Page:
FBI said to arrest man plotting to bomb Florida synagogue
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FBI said to arrest man plotting to bomb Florida synagogue

Sting operation nets suspect before he can hurl explosive at Miami-area Jewish center during Friday night services, according to local station

The Aventura Turnberry Jewish Center in Aventura Florida. (Screen capture: Google Street View)
The Aventura Turnberry Jewish Center in Aventura Florida. (Screen capture: Google Street View)

The FBI arrested a man allegedly planning on attacking a Miami-area synagogue with an explosive device, a south Florida news station reported late Sunday.

The man, who was not named in the report but is expected to appear in federal court on Monday, had planned to attack the Aventura Turnberry Jewish Center on Friday evening, according to WSVN.com.

There was no immediate FBI confirmation of the report.

The suspect apparently plotted to throw an explosive device over a wall and into the synagogue grounds during Friday night services, as congregants would have been marking the start of Shabbat and the final day of Passover.

He was arrested before he could carry out the attack and the synagogue was never in danger, according to the report.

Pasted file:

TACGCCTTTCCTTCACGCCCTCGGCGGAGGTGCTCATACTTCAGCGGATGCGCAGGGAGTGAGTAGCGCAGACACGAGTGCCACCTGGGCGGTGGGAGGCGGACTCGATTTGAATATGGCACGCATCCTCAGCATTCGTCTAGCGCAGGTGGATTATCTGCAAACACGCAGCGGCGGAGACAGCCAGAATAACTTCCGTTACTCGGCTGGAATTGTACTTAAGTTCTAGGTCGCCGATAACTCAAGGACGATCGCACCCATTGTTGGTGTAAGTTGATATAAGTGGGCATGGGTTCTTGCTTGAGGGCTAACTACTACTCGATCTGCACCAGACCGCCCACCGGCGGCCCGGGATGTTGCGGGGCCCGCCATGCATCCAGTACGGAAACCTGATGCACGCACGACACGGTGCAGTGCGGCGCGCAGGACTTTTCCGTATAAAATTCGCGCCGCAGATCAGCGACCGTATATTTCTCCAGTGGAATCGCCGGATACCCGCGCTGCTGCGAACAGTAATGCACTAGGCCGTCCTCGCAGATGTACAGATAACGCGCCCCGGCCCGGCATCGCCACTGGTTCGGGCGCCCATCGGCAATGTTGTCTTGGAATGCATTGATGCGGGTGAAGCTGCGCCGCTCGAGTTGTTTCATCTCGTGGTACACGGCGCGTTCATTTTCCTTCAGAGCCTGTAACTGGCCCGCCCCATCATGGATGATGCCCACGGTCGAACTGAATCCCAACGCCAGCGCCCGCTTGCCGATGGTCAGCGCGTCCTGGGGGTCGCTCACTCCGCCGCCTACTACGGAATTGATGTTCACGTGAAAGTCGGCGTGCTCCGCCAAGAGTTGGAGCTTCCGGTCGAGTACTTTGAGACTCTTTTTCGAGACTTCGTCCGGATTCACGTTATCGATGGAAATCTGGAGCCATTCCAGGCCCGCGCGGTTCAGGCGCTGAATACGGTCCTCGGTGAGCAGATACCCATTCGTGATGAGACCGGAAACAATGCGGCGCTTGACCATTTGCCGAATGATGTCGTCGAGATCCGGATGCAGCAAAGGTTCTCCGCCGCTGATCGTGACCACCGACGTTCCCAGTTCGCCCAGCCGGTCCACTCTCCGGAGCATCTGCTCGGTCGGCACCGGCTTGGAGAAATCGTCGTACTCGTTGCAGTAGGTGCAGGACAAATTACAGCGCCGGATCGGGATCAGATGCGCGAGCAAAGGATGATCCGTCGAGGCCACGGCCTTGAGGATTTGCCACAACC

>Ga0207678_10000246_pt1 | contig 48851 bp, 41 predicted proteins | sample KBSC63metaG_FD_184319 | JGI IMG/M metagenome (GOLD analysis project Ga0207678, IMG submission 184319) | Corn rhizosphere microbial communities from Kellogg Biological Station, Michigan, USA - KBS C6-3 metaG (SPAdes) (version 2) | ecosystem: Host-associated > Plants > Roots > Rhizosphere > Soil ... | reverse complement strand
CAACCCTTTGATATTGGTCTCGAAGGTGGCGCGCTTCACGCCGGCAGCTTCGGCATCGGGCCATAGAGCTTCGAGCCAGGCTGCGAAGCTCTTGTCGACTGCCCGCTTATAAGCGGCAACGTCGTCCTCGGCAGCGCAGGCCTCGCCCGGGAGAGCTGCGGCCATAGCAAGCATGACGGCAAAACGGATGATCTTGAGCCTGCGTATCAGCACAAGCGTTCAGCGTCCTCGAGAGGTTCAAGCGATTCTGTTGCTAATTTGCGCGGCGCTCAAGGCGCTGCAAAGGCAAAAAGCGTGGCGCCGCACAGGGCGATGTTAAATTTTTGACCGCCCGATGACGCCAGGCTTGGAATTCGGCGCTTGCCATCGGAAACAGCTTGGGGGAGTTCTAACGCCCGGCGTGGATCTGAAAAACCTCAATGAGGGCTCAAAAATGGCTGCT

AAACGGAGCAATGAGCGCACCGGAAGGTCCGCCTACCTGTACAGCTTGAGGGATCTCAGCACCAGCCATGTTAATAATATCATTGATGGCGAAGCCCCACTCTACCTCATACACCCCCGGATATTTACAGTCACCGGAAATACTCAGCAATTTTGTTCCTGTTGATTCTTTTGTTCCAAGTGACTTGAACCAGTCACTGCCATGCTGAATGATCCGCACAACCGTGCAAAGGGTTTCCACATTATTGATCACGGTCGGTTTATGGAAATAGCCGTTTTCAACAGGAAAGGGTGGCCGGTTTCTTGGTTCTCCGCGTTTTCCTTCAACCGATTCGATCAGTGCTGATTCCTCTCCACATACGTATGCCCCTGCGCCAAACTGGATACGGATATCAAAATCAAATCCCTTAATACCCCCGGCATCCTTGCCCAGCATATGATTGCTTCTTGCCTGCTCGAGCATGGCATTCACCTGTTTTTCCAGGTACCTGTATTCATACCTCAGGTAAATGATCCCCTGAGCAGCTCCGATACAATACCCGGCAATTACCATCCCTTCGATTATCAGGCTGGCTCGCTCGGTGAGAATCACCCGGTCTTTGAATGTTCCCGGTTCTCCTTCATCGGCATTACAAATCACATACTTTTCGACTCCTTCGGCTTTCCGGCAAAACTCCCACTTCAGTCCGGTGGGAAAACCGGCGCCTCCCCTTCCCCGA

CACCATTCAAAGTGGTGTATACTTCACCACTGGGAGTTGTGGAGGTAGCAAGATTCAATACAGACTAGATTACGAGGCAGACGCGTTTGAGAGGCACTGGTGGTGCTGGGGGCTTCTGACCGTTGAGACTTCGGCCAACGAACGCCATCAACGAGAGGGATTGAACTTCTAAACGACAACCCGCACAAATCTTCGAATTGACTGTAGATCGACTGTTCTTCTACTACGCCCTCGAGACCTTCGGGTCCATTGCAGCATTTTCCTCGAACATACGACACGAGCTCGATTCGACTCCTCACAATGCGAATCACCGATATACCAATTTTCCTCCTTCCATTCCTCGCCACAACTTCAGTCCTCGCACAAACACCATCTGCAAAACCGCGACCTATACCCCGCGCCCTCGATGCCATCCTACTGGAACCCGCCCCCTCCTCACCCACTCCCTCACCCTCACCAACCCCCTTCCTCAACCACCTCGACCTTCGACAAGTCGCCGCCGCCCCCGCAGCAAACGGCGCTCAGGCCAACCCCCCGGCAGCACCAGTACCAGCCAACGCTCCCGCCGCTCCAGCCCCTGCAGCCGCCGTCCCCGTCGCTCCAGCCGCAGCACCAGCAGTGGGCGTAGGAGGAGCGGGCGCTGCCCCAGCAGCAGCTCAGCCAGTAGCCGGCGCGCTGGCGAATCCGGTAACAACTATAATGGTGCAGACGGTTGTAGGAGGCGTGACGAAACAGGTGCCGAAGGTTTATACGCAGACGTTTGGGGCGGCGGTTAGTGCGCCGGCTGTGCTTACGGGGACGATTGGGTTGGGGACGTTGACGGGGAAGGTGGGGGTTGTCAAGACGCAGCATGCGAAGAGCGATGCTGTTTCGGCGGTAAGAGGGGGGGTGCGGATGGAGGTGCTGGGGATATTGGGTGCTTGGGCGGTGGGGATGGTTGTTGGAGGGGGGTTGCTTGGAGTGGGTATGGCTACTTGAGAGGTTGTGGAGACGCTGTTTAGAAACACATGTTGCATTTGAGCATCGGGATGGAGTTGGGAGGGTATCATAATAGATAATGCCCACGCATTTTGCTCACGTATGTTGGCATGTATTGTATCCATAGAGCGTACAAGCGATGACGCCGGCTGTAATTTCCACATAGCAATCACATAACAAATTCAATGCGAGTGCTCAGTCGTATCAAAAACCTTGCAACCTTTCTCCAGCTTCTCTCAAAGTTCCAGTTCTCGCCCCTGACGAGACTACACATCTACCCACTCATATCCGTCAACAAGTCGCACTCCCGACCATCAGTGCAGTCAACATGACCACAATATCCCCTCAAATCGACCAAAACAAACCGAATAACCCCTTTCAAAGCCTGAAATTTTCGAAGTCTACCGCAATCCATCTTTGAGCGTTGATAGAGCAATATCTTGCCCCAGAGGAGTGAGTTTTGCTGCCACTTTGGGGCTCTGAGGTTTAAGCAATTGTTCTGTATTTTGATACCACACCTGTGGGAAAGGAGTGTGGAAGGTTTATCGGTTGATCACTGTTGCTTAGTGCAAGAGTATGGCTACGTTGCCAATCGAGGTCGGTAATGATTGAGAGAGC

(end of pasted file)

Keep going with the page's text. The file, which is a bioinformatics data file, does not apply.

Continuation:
Sources told the station the man may have converted to Islam and was stopped by FBI agents posing as fellow terrorists who set up a sting operation.

The Conservative synagogue serves some 800 families in Aventura, a thriving Jewish community just north of Miami Beach, according to the synagogue’s website.

The campus is also home to an early childhood education center and a Holocaust memorial, as well as several social halls.

Jewish leaders in Europe and the US have warned of increased threats of attacks against Jewish institutions. In 2015, the Senate voted to increase security funding for synagogues, day schools and other institutions under the Nonprofit Security Grant Program.

 

“We have seen a disturbing rise in threats and attacks on community institutions and, when finalized, the funds provided under the NSGP will not only keep our community safer, it will also be a statement of solidarity and support in the face of such threats,” Nathan Diament, the Orthodox Union’s executive director for public policy, said in June when a Senate panel okayed upping the funds from $13 million to $25 million.

JTA contributed to this report

 

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